IT outsourcing has had a big year. The increasing maturity and acceptance of cloud-based services has shaken up suppliers.
With technology such as the cloud and automation software able to reduce the need for more people and driving prices down, suppliers are attempting to increase their non-linear business to reduce reliance on just providing full-time equivalents.
At the same time, customers are looking to harness these new technologies, but many lack the resources. This might appear a perfect storm but other trends include the increasing appetite for large companies, like Astrazeneca, to bring services back in-house. In this case the company has established global delivery centres to give it the resources it needs, while retaining control.
Here are Computer Weekly's top 10 IT outsourcing stories of 2014.
Talk of IBM reducing its India-based workforce by 50,000 over the past three years, with more to come, is a reflection of the diminishing importance of low-cost operatives.
The reported reduction in staff in India, although unconfirmed, is in line with changing IT-outsourcing demand and delivery models. One source claimed India's Tata Consultancy Services is now IBM Global Service's biggest competition.
India-based IT services firms increased their share of the total contract value of UK private sector IT and business process outsourcing contracts from 4% to 25% in a five-year period at the expense of large US-based service providers.
This is happening in all mature IT services markets. Fears that offshore services represent a security and continuity risk, and are just a form of labour arbitrage, are evaporating.
Indian IT services firms need to reshape their businesses if they are to continue to grow at the rates experienced over the past decade, as traditional markets and service offerings reach maturity.
Research over the past 10 years from the Information Security Group revealed an increase in global market share of 13% for Indian IT services firms, compared with a decline of 7% for their multi-national equivalents.
When HP acquired Electronic Data Systems (EDS) for $13.9bn in 2008 the scene was set for the IT giant to challenge IBM in the IT services sector, but little has happened to cause IBM to look over its shoulder.
After thousands of redundancies and an almost $9bn write-down, EDS is a shell of its former self. General Motors’ decision to bring its outsourced IT back in-house in 2012 was a high-profile example of the blows HP’s service division had to take.
Large UK service providers are strengthening their grip on the public sector purse, despite efforts by the government to offer contracts to more suppliers.
The UK government’s attempts to spread its business services spending to more suppliers have so far failed, according to research from the Information Security Group, with small and medium-sized suppliers in the UK and overseas alternatives being overlooked.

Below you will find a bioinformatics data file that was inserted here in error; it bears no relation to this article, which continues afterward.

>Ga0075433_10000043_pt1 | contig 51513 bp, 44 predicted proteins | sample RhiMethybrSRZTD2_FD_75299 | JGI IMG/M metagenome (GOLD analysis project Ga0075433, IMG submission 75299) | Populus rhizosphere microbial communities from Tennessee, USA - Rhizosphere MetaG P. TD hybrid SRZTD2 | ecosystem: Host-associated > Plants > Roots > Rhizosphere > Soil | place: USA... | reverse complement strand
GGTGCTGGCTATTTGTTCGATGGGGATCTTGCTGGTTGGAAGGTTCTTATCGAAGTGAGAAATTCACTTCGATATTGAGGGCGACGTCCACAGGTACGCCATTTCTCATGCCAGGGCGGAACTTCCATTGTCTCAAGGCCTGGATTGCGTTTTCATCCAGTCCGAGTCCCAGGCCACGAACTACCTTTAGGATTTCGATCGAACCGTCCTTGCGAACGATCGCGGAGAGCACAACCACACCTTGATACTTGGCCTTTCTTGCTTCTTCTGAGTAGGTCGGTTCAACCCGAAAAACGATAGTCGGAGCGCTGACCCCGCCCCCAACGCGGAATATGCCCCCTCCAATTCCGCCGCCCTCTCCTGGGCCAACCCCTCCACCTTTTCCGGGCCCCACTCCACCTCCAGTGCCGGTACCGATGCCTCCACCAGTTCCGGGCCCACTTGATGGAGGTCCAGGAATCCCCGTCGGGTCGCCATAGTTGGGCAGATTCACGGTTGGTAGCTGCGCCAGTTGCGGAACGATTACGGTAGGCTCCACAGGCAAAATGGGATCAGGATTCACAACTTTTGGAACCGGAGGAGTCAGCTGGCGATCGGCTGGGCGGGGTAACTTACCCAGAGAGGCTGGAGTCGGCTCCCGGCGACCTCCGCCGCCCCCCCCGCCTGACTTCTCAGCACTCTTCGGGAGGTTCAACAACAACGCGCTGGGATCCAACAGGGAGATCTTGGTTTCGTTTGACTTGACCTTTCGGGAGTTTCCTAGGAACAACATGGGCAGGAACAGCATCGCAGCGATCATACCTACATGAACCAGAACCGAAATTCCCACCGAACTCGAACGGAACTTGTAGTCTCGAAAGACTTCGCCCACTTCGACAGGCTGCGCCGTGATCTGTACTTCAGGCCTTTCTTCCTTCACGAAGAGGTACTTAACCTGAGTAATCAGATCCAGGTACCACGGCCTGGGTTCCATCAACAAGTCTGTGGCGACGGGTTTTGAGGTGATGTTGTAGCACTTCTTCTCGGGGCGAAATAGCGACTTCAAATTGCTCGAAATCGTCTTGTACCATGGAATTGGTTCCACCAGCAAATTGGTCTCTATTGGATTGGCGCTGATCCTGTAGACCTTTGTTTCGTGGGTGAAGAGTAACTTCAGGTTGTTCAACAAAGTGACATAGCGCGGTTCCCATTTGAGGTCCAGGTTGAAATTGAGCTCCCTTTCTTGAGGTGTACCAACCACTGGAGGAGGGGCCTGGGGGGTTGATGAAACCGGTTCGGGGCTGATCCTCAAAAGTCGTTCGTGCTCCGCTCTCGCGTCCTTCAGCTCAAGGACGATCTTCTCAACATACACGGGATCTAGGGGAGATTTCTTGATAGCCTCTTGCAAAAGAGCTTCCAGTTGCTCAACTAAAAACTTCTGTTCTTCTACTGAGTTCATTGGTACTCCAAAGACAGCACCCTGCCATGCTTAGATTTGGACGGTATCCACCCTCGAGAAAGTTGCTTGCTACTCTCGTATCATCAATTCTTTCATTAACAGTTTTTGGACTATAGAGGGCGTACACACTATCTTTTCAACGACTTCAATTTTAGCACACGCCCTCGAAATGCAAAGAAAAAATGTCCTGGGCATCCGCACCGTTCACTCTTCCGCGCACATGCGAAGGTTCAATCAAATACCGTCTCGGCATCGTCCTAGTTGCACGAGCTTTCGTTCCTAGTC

IBM won deals worth $3.6bn, with advertising giant WPP the latest to ink a billion-dollar deal.
The seven-year contract worth $1.25bn will see WPP, which last year reported revenue of more than $17bn, put digital services on a hybrid cloud managed globally by IBM.
Although 60% of European businesses are satisfied with IT infrastructure service providers, their focus is switching from cost reduction to services that will help them increase sales and provide a better customer experience.
In a study by Forrester Research, 71% of IT infrastructure service buyers cited revenue growth and improving the customer experience as priorities for deals, while 66% said cost reduction was a focus.
The opening of an IT service centre in Chennai announced in February 2014 kicked off AstraZeneca’s bold insourcing strategy and its focus on a trend that is seeing large businesseses invest in global delivery operations.
The Chennai operation will start with 60 employees and increase to 300 in its first year. It will be focused on SAP, infrastructure operations, application development and maintenance, as well as cloud and mobile.
India is still the best place for businesses to outsource services and is unrivaled in its scale and availability of skills, according to AT Kearney’s latest index, which ranks business services locations.
Asian countries dominate the management consultancy’s index of the top 50 global locations, with six of the top 10 in the region.
Scandinavian IT services firm Cygate has expanded its business without needing to recruit more staff by using automation software from IPSoft.
In 2010, the company, which serves more than 1,000 customers including some of the biggest corporates in the Nordic region, was experiencing 20% growth in sales. This meant the company needed to add resources or risk service levels deteriorating. But just adding manpower would have reduced its margins.